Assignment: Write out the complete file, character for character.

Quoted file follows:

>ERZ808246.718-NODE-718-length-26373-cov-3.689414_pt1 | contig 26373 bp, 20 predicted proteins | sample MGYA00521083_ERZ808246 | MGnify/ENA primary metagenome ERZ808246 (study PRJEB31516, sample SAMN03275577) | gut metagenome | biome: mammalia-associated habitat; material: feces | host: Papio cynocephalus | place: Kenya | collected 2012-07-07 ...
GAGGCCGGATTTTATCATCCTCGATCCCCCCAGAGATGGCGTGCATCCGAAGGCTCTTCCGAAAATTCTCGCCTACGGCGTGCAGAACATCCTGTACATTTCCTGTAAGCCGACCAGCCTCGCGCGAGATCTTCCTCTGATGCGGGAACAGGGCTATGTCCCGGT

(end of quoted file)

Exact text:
>ERZ808246.718-NODE-718-length-26373-cov-3.689414_pt1 | contig 26373 bp, 20 predicted proteins | sample MGYA00521083_ERZ808246 | MGnify/ENA primary metagenome ERZ808246 (study PRJEB31516, sample SAMN03275577) | gut metagenome | biome: mammalia-associated habitat; material: feces | host: Papio cynocephalus | place: Kenya | collected 2012-07-07 ...
GAGGCCGGATTTTATCATCCTCGATCCCCCCAGAGATGGCGTGCATCCGAAGGCTCTTCCGAAAATTCTCGCCTACGGCGTGCAGAACATCCTGTACATTTCCTGTAAGCCGACCAGCCTCGCGCGAGATCTTCCTCTGATGCGGGAACAGGGCTATGTCCCGGT